TitleEcological subsidies to rocky intertidal communities: Linear or non-linear changes along a consistent geographic upwelling transition?
Publication TypeJournal Article
Year of Publication2011
AuthorsKrenz, C, Menge, B, Freidenburg, TL, Lubchenco, J, Chan, F, Foley, MM, Nielsen, KJ
JournalJournal of Experimental Marine Biology and Ecology
Volume409
Pagination361-370
Type of ArticleJournal Article
ISSN0022-0981
Abstract

Through bottom-up inputs and larval transport, benthic-pelagic links can have an important effect on benthic community structure. Recent work on community structure of northeast Pacific rocky shores has focused on latitudinal differences in recruitment of intertidal invertebrates as a driver of variation in community structure. Recruitment differences are associated with a transition in upwelling near Cape Blanco in southern Oregon. Here we examine the transition in recruitment along an unstudied gap on the northern California and Oregon coasts, document a latitudinal gradient in bottom-up factors, and examine if major coastal promontories associated with upwelling plumes potentially separate benthic-pelagic coupling into regions. We monitored the recruitment of intertidal invertebrates, chlorophyll a concentrations in coastal waters, and the growth rates of mussels at numerous sites along the northern California and Oregon coasts. The transition in recruitment of intertidal invertebrates from north to south changed from very high levels north of Cape Blanco, to intermediate levels between Capes Blanco and Mendocino, to very low levels south of Cape Mendocino. The specific shape of the recruitment dine varied among species. Chlorophyll a concentrations and mussel growth rates were higher north of Cape Blanco than south of Cape Blanco, indicating that bottom-up factors may also drive regional differences in rocky shore community structure. Distinctive timing between regions of recruitment and plankton pulses suggests that benthic-pelagic coupling may be somewhat independent between these regions, which are separated by major coastal promontories. Our results highlight the large variability in spatially coupled ecosystems along the northern California and Oregon coasts that drive the latitudinal gradient in rocky shore community structure in the northeast Pacific. (C) 2011 Elsevier BM. All rights reserved.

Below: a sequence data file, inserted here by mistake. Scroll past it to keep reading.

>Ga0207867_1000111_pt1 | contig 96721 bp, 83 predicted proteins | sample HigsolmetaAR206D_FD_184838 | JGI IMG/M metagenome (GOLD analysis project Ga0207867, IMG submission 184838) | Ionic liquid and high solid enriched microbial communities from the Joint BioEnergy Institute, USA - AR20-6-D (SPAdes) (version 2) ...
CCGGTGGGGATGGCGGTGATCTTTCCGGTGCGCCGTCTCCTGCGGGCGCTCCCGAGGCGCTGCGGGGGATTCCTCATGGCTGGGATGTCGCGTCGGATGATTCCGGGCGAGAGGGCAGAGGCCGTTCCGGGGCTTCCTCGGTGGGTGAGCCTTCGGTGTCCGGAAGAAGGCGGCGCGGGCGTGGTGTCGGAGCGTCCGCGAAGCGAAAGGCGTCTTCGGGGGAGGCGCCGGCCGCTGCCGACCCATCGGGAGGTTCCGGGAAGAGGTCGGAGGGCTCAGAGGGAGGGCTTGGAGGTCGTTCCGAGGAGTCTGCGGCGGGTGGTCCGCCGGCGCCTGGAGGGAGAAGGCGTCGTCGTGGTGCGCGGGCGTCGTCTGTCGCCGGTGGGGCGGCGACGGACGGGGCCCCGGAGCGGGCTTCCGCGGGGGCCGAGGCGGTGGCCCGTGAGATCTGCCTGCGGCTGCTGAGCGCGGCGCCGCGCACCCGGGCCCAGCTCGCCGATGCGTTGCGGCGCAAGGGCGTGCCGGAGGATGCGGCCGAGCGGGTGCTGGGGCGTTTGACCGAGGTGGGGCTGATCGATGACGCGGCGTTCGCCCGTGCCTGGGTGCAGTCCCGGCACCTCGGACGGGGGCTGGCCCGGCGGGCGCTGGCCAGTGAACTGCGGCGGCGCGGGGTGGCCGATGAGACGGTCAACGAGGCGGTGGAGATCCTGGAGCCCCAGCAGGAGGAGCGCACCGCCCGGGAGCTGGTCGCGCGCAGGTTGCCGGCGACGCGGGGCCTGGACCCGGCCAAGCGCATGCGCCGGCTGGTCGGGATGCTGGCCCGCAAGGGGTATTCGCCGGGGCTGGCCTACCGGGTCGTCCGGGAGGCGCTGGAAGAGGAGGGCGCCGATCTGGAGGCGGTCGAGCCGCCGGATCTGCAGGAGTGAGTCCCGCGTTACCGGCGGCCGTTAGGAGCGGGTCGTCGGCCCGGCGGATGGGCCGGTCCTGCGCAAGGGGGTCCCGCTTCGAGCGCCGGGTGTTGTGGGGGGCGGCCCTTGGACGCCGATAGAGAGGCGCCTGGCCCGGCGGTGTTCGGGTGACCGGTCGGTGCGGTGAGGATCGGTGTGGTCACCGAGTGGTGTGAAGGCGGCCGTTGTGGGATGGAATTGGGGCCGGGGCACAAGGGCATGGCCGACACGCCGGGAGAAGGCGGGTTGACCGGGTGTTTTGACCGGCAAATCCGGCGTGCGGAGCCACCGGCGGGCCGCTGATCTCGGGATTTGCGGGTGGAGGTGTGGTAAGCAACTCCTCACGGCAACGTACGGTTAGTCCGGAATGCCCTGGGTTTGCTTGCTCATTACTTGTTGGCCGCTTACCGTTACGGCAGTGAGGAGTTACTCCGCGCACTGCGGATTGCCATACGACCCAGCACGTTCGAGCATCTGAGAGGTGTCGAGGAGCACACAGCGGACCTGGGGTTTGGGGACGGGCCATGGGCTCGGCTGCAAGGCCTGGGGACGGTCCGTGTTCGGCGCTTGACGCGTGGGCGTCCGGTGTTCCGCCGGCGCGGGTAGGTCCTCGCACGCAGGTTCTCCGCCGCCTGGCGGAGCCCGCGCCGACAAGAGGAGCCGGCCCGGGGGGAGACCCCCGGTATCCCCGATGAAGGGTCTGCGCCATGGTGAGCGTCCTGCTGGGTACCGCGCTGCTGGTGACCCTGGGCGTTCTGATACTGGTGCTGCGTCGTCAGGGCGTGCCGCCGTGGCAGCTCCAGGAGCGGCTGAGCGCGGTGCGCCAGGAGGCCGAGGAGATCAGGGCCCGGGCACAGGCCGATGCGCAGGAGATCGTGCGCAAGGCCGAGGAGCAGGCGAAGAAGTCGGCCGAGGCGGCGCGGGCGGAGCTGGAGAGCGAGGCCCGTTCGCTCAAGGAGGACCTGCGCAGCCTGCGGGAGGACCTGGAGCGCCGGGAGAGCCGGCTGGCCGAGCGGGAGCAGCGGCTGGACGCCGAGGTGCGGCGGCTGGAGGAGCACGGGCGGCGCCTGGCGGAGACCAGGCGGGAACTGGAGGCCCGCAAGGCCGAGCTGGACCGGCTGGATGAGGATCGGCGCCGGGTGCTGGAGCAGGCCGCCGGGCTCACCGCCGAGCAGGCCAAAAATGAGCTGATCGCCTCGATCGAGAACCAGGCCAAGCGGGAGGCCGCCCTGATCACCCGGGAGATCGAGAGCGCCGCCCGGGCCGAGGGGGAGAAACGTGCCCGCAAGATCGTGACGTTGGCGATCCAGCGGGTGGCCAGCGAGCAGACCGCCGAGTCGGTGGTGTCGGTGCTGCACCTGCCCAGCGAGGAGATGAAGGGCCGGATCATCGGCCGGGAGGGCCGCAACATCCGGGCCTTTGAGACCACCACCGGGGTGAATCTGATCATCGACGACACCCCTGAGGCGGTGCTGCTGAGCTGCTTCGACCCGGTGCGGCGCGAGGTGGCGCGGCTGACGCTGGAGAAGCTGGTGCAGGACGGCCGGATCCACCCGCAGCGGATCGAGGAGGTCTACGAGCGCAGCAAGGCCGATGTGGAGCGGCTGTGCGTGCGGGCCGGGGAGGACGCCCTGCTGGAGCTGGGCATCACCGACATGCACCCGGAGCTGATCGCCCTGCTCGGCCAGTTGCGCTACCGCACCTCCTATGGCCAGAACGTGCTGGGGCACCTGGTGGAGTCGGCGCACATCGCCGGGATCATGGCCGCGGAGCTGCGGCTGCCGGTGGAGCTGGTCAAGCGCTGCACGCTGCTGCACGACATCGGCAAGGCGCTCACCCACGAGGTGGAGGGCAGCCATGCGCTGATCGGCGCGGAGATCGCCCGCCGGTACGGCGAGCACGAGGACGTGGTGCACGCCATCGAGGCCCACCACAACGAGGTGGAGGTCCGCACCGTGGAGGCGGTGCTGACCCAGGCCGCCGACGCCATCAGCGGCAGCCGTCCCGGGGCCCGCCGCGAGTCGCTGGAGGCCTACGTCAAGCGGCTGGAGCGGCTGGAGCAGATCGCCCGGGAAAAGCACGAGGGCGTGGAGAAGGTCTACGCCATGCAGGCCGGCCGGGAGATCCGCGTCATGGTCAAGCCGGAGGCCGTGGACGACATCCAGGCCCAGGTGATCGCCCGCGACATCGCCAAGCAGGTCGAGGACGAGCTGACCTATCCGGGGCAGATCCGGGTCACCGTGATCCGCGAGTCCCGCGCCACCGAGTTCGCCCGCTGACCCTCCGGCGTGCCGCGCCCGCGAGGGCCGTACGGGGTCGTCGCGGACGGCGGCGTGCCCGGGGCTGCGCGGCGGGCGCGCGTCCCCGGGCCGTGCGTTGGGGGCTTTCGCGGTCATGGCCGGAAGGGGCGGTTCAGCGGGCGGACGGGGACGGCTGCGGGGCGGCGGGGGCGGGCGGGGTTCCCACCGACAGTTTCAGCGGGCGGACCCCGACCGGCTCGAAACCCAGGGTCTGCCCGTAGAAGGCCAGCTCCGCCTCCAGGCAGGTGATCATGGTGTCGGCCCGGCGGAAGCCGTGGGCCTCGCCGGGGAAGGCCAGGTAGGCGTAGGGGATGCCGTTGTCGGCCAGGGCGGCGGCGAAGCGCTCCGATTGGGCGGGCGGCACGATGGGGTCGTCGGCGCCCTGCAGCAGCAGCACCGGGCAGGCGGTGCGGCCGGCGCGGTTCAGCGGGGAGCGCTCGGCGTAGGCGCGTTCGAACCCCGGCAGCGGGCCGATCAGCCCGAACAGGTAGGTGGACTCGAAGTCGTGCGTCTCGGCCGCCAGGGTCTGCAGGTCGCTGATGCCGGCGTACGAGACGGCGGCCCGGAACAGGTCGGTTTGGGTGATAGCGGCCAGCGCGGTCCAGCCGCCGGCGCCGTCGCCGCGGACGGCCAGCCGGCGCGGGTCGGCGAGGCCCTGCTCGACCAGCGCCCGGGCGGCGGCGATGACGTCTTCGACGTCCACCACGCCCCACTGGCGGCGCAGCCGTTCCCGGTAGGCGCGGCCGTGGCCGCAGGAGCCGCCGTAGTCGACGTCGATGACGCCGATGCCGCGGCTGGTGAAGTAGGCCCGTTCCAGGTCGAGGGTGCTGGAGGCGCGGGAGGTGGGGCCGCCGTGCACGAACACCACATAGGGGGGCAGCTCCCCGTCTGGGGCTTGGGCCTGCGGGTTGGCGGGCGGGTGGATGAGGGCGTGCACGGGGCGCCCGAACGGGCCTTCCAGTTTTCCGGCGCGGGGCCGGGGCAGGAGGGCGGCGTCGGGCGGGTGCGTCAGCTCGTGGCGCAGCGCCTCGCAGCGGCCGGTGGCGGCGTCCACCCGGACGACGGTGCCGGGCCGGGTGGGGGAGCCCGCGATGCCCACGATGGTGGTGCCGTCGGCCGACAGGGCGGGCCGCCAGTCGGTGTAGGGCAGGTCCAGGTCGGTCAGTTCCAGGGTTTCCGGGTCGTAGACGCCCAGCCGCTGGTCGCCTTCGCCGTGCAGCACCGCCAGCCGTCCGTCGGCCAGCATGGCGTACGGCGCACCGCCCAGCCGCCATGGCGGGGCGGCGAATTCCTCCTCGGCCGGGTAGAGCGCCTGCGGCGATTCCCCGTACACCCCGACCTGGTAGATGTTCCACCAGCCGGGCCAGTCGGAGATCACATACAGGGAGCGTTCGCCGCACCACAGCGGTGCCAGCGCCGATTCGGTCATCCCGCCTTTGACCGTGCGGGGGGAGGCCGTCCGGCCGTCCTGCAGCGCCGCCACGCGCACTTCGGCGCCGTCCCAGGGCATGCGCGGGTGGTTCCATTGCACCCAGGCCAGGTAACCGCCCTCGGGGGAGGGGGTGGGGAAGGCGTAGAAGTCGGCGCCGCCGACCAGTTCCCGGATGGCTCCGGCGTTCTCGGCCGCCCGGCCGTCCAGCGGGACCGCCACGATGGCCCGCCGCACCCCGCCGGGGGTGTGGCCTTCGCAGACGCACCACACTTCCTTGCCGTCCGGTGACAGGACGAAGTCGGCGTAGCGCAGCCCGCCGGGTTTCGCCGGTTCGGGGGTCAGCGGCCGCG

URL<Go to ISI>://WOS:000298363100047
DOI10.1016/j.jembe.2011.10.003